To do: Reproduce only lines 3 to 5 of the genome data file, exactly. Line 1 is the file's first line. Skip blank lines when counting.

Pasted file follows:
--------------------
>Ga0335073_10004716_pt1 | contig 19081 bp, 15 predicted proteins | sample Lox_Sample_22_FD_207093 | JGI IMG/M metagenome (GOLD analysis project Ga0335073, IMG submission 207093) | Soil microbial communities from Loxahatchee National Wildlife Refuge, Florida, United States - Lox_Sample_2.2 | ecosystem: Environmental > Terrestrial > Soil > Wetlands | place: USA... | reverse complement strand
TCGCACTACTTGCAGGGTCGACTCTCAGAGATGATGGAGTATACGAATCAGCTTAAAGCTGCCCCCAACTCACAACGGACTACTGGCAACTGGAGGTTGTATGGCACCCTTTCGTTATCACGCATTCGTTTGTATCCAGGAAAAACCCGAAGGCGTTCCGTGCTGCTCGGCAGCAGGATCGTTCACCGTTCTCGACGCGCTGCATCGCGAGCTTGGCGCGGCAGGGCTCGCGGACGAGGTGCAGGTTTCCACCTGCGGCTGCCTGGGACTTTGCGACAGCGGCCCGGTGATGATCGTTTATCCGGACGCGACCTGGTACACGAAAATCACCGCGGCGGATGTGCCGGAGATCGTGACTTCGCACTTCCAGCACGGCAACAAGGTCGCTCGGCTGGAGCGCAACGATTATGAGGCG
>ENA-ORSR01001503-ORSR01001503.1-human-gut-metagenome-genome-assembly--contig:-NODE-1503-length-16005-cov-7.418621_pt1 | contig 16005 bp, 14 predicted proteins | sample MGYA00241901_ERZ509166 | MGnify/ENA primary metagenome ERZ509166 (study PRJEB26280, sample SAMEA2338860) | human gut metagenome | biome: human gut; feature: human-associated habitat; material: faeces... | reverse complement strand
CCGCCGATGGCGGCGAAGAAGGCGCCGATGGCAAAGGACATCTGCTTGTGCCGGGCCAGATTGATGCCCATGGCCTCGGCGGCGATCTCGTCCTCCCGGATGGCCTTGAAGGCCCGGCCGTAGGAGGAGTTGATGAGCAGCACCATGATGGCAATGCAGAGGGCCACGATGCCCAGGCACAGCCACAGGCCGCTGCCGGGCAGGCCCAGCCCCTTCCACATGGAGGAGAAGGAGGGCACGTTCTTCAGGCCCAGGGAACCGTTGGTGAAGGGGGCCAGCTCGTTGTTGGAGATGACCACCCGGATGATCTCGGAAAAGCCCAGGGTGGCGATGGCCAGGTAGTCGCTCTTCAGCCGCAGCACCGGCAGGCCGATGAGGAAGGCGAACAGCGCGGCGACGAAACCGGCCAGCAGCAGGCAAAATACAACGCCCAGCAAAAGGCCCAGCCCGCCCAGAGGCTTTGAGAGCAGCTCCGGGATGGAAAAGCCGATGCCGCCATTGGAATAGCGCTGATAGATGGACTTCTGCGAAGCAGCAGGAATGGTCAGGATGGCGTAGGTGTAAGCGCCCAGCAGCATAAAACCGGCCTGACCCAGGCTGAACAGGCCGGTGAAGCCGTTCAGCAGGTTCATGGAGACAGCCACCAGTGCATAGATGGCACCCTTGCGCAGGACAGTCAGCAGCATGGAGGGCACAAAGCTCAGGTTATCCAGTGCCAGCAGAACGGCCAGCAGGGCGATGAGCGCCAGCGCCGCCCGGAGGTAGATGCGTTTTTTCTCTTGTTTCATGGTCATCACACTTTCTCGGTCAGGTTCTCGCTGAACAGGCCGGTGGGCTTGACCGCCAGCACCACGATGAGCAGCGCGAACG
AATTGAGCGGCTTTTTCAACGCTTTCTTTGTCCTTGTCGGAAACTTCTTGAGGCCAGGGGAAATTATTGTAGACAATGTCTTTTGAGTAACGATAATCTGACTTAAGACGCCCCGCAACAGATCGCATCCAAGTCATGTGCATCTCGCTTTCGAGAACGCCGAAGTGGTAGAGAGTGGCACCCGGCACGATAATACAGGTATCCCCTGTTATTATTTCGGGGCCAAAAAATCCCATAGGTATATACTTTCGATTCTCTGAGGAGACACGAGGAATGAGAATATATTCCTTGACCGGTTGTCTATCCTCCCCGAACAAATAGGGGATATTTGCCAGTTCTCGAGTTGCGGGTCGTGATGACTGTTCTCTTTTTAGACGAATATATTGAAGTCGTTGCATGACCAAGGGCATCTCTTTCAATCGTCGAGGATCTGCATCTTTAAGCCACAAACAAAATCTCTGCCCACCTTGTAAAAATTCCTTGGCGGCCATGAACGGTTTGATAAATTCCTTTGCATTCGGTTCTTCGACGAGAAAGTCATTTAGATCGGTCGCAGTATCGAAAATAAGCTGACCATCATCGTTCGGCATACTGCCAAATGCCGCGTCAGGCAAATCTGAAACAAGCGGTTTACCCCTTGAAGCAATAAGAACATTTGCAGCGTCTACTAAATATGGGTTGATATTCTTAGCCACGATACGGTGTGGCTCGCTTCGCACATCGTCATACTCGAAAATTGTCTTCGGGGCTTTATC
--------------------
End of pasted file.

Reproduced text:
>ENA-ORSR01001503-ORSR01001503.1-human-gut-metagenome-genome-assembly--contig:-NODE-1503-length-16005-cov-7.418621_pt1 | contig 16005 bp, 14 predicted proteins | sample MGYA00241901_ERZ509166 | MGnify/ENA primary metagenome ERZ509166 (study PRJEB26280, sample SAMEA2338860) | human gut metagenome | biome: human gut; feature: human-associated habitat; material: faeces... | reverse complement strand
CCGCCGATGGCGGCGAAGAAGGCGCCGATGGCAAAGGACATCTGCTTGTGCCGGGCCAGATTGATGCCCATGGCCTCGGCGGCGATCTCGTCCTCCCGGATGGCCTTGAAGGCCCGGCCGTAGGAGGAGTTGATGAGCAGCACCATGATGGCAATGCAGAGGGCCACGATGCCCAGGCACAGCCACAGGCCGCTGCCGGGCAGGCCCAGCCCCTTCCACATGGAGGAGAAGGAGGGCACGTTCTTCAGGCCCAGGGAACCGTTGGTGAAGGGGGCCAGCTCGTTGTTGGAGATGACCACCCGGATGATCTCGGAAAAGCCCAGGGTGGCGATGGCCAGGTAGTCGCTCTTCAGCCGCAGCACCGGCAGGCCGATGAGGAAGGCGAACAGCGCGGCGACGAAACCGGCCAGCAGCAGGCAAAATACAACGCCCAGCAAAAGGCCCAGCCCGCCCAGAGGCTTTGAGAGCAGCTCCGGGATGGAAAAGCCGATGCCGCCATTGGAATAGCGCTGATAGATGGACTTCTGCGAAGCAGCAGGAATGGTCAGGATGGCGTAGGTGTAAGCGCCCAGCAGCATAAAACCGGCCTGACCCAGGCTGAACAGGCCGGTGAAGCCGTTCAGCAGGTTCATGGAGACAGCCACCAGTGCATAGATGGCACCCTTGCGCAGGACAGTCAGCAGCATGGAGGGCACAAAGCTCAGGTTATCCAGTGCCAGCAGAACGGCCAGCAGGGCGATGAGCGCCAGCGCCGCCCGGAGGTAGATGCGTTTTTTCTCTTGTTTCATGGTCATCACACTTTCTCGGTCAGGTTCTCGCTGAACAGGCCGGTGGGCTTGACCGCCAGCACCACGATGAGCAGCGCGAACG
AATTGAGCGGCTTTTTCAACGCTTTCTTTGTCCTTGTCGGAAACTTCTTGAGGCCAGGGGAAATTATTGTAGACAATGTCTTTTGAGTAACGATAATCTGACTTAAGACGCCCCGCAACAGATCGCATCCAAGTCATGTGCATCTCGCTTTCGAGAACGCCGAAGTGGTAGAGAGTGGCACCCGGCACGATAATACAGGTATCCCCTGTTATTATTTCGGGGCCAAAAAATCCCATAGGTATATACTTTCGATTCTCTGAGGAGACACGAGGAATGAGAATATATTCCTTGACCGGTTGTCTATCCTCCCCGAACAAATAGGGGATATTTGCCAGTTCTCGAGTTGCGGGTCGTGATGACTGTTCTCTTTTTAGACGAATATATTGAAGTCGTTGCATGACCAAGGGCATCTCTTTCAATCGTCGAGGATCTGCATCTTTAAGCCACAAACAAAATCTCTGCCCACCTTGTAAAAATTCCTTGGCGGCCATGAACGGTTTGATAAATTCCTTTGCATTCGGTTCTTCGACGAGAAAGTCATTTAGATCGGTCGCAGTATCGAAAATAAGCTGACCATCATCGTTCGGCATACTGCCAAATGCCGCGTCAGGCAAATCTGAAACAAGCGGTTTACCCCTTGAAGCAATAAGAACATTTGCAGCGTCTACTAAATATGGGTTGATATTCTTAGCCACGATACGGTGTGGCTCGCTTCGCACATCGTCATACTCGAAAATTGTCTTCGGGGCTTTATC